The phrase publishing trends gets thrown around a lot these days. What genre’s up and coming? What’s phasing out? And in that same breath, you almost always hear the word standalone, series, duet, etc. Because part of your marketing as an author (and part of your enjoyment as a reader) depends on how this is presented to the masses.
A standalone is going to stand on its own. You won’t need any prior information before reading it, and you won’t be lost. It’s a story that you pick up, read, devour, and put away. For the most part, standalones don’t have cliffhangers, and they don’t leave you wondering what’s going to happen next (though some very famous standalone books do in fact just end leaving readers devastated and questioning life for a solid month before finally making up their own ending).
Series are books that are linked together, they typically involve either the same couple as the first book or secondary characters who then get their own book.
A duet is typically a two-book series that focuses on the same main characters and will often include a cliffhanger leading into the next book. I always think of duets as reallllly long standalones that an author just cuts in half. Obviously, that’s not always true, and there is so much more that goes into writing it than just going, meh, I’m going to end here.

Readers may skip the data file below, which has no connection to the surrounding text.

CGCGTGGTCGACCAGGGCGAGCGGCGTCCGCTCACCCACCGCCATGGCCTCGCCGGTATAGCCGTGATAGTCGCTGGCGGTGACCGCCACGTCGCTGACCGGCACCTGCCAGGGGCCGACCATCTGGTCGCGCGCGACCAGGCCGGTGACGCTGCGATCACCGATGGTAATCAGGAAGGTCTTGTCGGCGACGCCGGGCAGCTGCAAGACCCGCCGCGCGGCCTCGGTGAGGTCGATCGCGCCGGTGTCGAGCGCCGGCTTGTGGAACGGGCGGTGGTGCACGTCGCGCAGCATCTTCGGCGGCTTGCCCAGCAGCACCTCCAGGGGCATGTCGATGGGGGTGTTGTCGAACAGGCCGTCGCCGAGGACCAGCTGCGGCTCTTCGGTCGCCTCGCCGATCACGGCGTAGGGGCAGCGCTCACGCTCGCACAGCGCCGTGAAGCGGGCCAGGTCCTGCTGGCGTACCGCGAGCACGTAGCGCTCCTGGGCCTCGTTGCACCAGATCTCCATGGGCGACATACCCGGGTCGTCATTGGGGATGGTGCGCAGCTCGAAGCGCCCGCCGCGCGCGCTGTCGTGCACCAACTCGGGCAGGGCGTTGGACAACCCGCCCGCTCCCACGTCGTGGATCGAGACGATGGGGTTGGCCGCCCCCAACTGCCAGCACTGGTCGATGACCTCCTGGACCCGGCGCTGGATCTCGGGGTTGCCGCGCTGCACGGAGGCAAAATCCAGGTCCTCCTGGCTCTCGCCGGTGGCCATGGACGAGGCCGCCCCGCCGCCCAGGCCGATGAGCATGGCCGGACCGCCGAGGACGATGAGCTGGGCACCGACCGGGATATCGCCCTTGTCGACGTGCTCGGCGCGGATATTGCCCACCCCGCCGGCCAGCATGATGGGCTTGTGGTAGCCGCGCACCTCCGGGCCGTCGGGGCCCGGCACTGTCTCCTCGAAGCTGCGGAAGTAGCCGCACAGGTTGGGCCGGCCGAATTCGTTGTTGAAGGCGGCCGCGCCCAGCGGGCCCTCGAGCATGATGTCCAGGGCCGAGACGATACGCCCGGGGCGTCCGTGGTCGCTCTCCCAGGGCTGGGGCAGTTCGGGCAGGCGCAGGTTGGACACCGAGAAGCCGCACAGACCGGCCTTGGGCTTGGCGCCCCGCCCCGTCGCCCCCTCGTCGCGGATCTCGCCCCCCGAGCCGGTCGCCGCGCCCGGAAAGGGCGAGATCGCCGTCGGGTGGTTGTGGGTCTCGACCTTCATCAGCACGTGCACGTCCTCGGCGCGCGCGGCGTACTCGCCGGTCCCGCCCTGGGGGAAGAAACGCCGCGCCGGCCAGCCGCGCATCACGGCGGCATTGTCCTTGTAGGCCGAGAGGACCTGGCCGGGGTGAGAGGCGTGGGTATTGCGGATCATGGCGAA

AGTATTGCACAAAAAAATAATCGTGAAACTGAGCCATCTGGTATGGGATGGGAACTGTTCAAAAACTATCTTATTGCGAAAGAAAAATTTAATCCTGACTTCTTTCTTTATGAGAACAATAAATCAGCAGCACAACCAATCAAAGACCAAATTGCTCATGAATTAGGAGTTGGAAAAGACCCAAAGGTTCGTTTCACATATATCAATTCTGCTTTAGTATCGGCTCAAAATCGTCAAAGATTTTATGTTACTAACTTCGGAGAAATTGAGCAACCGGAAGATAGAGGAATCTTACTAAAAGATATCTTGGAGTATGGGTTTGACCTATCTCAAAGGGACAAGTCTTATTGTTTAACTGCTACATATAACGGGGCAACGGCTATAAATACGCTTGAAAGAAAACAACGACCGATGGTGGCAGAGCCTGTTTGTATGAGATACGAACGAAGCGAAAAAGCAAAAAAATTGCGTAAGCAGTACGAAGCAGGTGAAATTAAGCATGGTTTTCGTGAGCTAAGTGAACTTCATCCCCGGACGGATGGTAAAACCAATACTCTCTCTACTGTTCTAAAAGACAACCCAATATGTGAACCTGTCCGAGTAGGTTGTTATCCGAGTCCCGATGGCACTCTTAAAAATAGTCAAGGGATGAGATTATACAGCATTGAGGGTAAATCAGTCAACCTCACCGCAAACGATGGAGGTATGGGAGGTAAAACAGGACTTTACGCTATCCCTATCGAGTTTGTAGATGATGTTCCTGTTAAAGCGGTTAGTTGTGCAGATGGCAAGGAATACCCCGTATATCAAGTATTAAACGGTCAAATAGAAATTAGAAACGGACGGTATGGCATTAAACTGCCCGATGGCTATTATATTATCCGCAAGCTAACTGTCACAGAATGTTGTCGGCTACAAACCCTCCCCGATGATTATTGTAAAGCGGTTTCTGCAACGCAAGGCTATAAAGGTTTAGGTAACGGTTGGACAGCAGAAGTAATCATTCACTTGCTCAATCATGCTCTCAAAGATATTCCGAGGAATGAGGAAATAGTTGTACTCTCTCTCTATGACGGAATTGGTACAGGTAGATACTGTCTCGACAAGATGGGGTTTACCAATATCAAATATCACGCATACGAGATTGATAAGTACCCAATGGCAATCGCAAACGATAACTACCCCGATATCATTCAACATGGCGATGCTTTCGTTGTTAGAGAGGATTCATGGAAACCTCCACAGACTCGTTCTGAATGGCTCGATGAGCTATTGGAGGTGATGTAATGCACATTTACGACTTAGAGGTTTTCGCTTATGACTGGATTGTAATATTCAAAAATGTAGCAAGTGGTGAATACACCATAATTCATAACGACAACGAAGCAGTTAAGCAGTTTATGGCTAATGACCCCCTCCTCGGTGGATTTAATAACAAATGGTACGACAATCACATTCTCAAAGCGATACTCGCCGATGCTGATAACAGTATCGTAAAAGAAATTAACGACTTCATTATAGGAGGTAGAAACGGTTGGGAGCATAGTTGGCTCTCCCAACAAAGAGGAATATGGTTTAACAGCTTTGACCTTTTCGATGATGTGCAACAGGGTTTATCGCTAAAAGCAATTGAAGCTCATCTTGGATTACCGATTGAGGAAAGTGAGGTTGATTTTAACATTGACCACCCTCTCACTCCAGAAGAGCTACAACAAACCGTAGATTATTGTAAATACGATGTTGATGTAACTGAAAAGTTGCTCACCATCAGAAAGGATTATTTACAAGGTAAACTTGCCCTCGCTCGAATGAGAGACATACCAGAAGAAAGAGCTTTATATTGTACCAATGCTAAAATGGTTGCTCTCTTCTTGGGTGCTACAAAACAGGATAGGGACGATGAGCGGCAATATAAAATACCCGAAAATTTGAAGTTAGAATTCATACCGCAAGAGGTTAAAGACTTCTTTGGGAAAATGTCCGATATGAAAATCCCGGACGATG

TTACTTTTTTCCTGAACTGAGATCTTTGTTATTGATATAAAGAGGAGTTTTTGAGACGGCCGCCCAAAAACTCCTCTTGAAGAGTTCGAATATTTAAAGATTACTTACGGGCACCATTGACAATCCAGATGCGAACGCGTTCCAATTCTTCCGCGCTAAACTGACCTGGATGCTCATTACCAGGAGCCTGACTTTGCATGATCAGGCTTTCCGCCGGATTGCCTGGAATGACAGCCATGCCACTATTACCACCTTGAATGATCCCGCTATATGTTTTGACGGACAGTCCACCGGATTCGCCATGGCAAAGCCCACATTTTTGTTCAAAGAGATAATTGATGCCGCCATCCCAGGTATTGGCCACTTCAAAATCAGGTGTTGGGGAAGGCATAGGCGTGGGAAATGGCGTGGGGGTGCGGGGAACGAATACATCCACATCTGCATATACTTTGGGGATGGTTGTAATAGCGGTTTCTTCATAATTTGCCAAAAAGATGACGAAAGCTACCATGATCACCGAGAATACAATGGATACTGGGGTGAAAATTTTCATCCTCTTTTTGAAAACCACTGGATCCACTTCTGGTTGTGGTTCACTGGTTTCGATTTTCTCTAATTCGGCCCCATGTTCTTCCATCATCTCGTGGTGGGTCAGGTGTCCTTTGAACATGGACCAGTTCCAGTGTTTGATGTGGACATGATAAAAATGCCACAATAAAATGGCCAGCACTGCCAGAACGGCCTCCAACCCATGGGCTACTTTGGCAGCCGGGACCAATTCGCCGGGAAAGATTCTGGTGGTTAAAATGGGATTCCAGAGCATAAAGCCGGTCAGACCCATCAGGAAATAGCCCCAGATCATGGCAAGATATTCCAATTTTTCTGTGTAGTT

In fact, I think most people would be surprised how much an author will stress, lose sleep, and obsess over what choice to make. Because let’s be honest, sometimes we love our characters and want to continue writing them, other times the story feels finished, so a standalone makes sense.
But, a lot of times it’s not until after the book is released that you go, oh no, oh no, they want JEFF’S STORY! What do I do? Or, they want a spin-off. What happens to Karen? Then you start getting emails, did Karen really die? You’re messing with us, right? Karen’s alive. OMG, you’re bringing back Karen! Meanwhile, your characters name was actually Kara, and she is in fact… dead.
What do you do? How do you navigate the tumultuous waters of indie publishing? Is one better than the other? And does it matter?
But what also matters… is your own personal preference and writing style.
Let’s start with books that are linked in a series.
This typically means you are going to need to introduce secondary characters that are strong enough to carry on the rest of the series once the main characters fade back into secondary ones. Your introduction matters, you want readers to be curious about Jeff and Karen. You want them to obsess over that next story, you want them grasping for more, and on top of that, you have the pressure of not letting them down.